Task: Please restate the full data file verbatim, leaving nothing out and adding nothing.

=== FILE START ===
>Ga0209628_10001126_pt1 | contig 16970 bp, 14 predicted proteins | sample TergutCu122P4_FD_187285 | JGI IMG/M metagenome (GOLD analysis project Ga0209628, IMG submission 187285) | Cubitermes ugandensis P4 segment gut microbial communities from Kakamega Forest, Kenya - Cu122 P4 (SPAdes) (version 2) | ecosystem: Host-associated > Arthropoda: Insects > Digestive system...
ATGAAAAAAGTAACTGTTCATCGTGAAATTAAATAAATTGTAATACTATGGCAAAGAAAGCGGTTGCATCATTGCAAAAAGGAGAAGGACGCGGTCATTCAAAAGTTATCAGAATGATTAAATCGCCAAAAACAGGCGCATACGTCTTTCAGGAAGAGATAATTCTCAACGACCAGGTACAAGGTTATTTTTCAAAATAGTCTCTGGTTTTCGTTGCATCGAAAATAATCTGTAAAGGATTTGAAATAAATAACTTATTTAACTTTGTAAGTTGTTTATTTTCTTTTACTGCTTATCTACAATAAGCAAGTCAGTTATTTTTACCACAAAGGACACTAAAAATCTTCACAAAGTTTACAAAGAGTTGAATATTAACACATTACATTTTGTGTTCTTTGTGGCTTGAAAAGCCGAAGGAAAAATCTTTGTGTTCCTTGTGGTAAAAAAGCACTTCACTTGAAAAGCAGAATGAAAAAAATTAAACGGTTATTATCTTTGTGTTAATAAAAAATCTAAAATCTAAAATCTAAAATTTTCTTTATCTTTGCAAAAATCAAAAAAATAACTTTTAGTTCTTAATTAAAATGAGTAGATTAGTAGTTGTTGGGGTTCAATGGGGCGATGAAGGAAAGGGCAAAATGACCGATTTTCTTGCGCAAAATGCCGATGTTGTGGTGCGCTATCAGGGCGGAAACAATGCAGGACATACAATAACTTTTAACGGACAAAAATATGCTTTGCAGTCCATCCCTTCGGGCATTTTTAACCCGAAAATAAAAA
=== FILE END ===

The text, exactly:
>Ga0209628_10001126_pt1 | contig 16970 bp, 14 predicted proteins | sample TergutCu122P4_FD_187285 | JGI IMG/M metagenome (GOLD analysis project Ga0209628, IMG submission 187285) | Cubitermes ugandensis P4 segment gut microbial communities from Kakamega Forest, Kenya - Cu122 P4 (SPAdes) (version 2) | ecosystem: Host-associated > Arthropoda: Insects > Digestive system...
ATGAAAAAAGTAACTGTTCATCGTGAAATTAAATAAATTGTAATACTATGGCAAAGAAAGCGGTTGCATCATTGCAAAAAGGAGAAGGACGCGGTCATTCAAAAGTTATCAGAATGATTAAATCGCCAAAAACAGGCGCATACGTCTTTCAGGAAGAGATAATTCTCAACGACCAGGTACAAGGTTATTTTTCAAAATAGTCTCTGGTTTTCGTTGCATCGAAAATAATCTGTAAAGGATTTGAAATAAATAACTTATTTAACTTTGTAAGTTGTTTATTTTCTTTTACTGCTTATCTACAATAAGCAAGTCAGTTATTTTTACCACAAAGGACACTAAAAATCTTCACAAAGTTTACAAAGAGTTGAATATTAACACATTACATTTTGTGTTCTTTGTGGCTTGAAAAGCCGAAGGAAAAATCTTTGTGTTCCTTGTGGTAAAAAAGCACTTCACTTGAAAAGCAGAATGAAAAAAATTAAACGGTTATTATCTTTGTGTTAATAAAAAATCTAAAATCTAAAATCTAAAATTTTCTTTATCTTTGCAAAAATCAAAAAAATAACTTTTAGTTCTTAATTAAAATGAGTAGATTAGTAGTTGTTGGGGTTCAATGGGGCGATGAAGGAAAGGGCAAAATGACCGATTTTCTTGCGCAAAATGCCGATGTTGTGGTGCGCTATCAGGGCGGAAACAATGCAGGACATACAATAACTTTTAACGGACAAAAATATGCTTTGCAGTCCATCCCTTCGGGCATTTTTAACCCGAAAATAAAAA